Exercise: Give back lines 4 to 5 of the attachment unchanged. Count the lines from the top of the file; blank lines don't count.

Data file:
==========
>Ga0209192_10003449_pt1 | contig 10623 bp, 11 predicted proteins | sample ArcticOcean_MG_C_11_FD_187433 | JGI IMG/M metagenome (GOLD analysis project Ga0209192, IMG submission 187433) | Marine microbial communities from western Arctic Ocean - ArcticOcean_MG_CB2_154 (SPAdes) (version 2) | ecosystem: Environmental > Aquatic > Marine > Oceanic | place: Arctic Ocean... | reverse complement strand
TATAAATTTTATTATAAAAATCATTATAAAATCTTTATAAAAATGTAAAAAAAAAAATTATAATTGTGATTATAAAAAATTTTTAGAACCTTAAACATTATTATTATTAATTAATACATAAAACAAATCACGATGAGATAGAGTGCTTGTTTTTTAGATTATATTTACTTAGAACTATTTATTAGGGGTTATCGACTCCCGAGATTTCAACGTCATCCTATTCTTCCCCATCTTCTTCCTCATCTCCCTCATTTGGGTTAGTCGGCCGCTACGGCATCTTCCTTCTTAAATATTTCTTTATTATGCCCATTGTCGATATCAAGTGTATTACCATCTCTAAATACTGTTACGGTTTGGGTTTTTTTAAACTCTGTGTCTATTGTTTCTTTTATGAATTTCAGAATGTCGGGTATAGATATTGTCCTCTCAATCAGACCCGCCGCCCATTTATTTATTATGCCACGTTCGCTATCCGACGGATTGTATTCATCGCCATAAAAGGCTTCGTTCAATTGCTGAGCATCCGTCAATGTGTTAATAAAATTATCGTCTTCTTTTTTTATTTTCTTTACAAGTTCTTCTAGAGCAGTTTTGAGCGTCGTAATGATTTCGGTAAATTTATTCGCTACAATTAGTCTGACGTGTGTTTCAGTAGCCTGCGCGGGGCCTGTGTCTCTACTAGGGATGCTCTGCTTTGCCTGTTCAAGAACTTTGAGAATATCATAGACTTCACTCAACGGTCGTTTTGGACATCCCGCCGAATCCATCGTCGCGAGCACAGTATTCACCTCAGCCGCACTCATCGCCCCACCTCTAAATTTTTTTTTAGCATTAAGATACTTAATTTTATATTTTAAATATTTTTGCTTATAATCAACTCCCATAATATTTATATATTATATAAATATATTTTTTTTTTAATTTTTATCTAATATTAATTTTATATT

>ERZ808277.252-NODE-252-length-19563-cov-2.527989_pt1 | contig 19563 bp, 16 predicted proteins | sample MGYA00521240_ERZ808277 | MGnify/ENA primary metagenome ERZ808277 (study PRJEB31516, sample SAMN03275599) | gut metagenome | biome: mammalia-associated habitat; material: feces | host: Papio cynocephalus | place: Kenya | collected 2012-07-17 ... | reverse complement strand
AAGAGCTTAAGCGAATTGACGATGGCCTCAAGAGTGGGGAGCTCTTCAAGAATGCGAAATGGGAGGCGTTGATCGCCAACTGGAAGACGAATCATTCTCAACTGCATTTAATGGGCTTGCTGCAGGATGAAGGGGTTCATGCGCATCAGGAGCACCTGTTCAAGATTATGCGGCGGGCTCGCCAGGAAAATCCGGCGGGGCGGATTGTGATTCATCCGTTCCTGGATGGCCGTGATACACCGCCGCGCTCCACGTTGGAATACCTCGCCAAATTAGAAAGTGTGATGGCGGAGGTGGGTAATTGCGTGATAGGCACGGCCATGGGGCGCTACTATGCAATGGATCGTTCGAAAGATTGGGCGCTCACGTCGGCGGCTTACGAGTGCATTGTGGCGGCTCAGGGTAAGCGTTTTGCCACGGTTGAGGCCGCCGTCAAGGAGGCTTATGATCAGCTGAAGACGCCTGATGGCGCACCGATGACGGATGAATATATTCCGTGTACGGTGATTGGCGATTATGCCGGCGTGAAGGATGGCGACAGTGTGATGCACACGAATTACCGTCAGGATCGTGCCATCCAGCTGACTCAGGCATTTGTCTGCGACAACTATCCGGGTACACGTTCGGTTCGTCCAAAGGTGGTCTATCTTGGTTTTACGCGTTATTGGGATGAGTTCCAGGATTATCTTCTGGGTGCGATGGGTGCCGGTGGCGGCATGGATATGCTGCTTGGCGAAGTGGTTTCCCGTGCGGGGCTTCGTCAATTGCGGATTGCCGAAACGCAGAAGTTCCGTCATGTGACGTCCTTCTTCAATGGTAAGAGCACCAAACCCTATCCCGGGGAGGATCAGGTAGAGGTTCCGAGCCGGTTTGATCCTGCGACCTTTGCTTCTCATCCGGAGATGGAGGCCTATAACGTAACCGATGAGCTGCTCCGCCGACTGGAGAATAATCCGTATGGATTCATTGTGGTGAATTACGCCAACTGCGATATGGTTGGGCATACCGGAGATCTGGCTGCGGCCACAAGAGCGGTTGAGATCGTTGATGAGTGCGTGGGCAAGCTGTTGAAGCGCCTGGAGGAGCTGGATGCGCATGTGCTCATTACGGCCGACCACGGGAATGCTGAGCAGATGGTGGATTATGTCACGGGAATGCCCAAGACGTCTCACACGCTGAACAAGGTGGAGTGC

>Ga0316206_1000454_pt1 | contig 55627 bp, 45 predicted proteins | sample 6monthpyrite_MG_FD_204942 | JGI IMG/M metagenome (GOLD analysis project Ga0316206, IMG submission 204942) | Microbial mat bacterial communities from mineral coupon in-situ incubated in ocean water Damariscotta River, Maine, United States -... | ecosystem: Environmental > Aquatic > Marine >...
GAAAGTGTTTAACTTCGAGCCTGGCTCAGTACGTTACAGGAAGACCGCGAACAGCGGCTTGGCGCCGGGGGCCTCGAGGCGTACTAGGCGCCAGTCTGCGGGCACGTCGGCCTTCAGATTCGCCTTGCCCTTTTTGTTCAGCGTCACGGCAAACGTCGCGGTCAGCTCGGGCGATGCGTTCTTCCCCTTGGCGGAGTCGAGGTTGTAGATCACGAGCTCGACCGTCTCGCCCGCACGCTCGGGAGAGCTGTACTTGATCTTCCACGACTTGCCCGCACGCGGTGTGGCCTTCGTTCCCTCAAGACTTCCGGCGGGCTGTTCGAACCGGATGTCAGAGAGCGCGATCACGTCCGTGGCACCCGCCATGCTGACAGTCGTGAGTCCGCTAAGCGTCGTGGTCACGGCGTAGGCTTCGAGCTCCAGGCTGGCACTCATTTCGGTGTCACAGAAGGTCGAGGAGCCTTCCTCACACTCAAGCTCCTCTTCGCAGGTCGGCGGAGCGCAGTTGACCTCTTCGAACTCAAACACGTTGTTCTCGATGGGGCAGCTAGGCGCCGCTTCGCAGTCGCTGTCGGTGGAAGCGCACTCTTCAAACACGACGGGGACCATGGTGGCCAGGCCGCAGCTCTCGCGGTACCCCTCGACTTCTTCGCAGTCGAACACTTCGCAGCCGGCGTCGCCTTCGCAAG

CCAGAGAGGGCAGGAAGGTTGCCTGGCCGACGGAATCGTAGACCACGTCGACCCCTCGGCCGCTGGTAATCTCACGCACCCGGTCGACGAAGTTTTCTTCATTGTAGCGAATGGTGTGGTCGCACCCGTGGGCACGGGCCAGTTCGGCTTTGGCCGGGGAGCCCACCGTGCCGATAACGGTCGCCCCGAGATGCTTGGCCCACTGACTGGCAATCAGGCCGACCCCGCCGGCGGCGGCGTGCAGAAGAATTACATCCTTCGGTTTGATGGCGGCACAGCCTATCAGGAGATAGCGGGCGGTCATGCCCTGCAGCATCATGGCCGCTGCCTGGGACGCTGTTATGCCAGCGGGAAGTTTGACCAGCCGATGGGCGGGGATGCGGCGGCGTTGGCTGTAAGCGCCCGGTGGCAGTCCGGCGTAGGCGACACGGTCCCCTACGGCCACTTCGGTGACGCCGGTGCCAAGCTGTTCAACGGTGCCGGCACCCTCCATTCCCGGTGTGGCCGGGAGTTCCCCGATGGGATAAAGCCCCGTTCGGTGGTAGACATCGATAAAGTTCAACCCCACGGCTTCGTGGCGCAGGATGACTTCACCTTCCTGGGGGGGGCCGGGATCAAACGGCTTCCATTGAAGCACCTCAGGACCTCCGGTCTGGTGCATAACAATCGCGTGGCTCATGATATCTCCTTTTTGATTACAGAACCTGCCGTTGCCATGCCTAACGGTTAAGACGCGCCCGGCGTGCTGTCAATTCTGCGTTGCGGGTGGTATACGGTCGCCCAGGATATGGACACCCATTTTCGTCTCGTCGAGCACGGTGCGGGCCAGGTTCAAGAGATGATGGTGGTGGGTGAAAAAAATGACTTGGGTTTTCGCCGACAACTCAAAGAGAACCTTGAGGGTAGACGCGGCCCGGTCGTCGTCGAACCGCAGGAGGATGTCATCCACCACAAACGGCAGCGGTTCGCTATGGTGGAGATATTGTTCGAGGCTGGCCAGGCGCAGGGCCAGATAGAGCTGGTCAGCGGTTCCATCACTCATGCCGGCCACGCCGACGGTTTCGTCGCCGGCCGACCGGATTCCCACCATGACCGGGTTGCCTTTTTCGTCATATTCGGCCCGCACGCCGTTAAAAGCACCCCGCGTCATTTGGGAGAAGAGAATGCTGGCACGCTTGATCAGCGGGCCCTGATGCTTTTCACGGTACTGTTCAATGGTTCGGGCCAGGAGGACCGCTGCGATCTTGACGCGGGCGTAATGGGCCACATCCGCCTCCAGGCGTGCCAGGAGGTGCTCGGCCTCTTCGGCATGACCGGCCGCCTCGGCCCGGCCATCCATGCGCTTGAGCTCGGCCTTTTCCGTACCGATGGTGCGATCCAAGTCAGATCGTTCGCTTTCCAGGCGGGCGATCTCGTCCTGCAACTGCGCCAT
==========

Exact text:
AAGAGCTTAAGCGAATTGACGATGGCCTCAAGAGTGGGGAGCTCTTCAAGAATGCGAAATGGGAGGCGTTGATCGCCAACTGGAAGACGAATCATTCTCAACTGCATTTAATGGGCTTGCTGCAGGATGAAGGGGTTCATGCGCATCAGGAGCACCTGTTCAAGATTATGCGGCGGGCTCGCCAGGAAAATCCGGCGGGGCGGATTGTGATTCATCCGTTCCTGGATGGCCGTGATACACCGCCGCGCTCCACGTTGGAATACCTCGCCAAATTAGAAAGTGTGATGGCGGAGGTGGGTAATTGCGTGATAGGCACGGCCATGGGGCGCTACTATGCAATGGATCGTTCGAAAGATTGGGCGCTCACGTCGGCGGCTTACGAGTGCATTGTGGCGGCTCAGGGTAAGCGTTTTGCCACGGTTGAGGCCGCCGTCAAGGAGGCTTATGATCAGCTGAAGACGCCTGATGGCGCACCGATGACGGATGAATATATTCCGTGTACGGTGATTGGCGATTATGCCGGCGTGAAGGATGGCGACAGTGTGATGCACACGAATTACCGTCAGGATCGTGCCATCCAGCTGACTCAGGCATTTGTCTGCGACAACTATCCGGGTACACGTTCGGTTCGTCCAAAGGTGGTCTATCTTGGTTTTACGCGTTATTGGGATGAGTTCCAGGATTATCTTCTGGGTGCGATGGGTGCCGGTGGCGGCATGGATATGCTGCTTGGCGAAGTGGTTTCCCGTGCGGGGCTTCGTCAATTGCGGATTGCCGAAACGCAGAAGTTCCGTCATGTGACGTCCTTCTTCAATGGTAAGAGCACCAAACCCTATCCCGGGGAGGATCAGGTAGAGGTTCCGAGCCGGTTTGATCCTGCGACCTTTGCTTCTCATCCGGAGATGGAGGCCTATAACGTAACCGATGAGCTGCTCCGCCGACTGGAGAATAATCCGTATGGATTCATTGTGGTGAATTACGCCAACTGCGATATGGTTGGGCATACCGGAGATCTGGCTGCGGCCACAAGAGCGGTTGAGATCGTTGATGAGTGCGTGGGCAAGCTGTTGAAGCGCCTGGAGGAGCTGGATGCGCATGTGCTCATTACGGCCGACCACGGGAATGCTGAGCAGATGGTGGATTATGTCACGGGAATGCCCAAGACGTCTCACACGCTGAACAAGGTGGAGTGC

>Ga0316206_1000454_pt1 | contig 55627 bp, 45 predicted proteins | sample 6monthpyrite_MG_FD_204942 | JGI IMG/M metagenome (GOLD analysis project Ga0316206, IMG submission 204942) | Microbial mat bacterial communities from mineral coupon in-situ incubated in ocean water Damariscotta River, Maine, United States -... | ecosystem: Environmental > Aquatic > Marine >...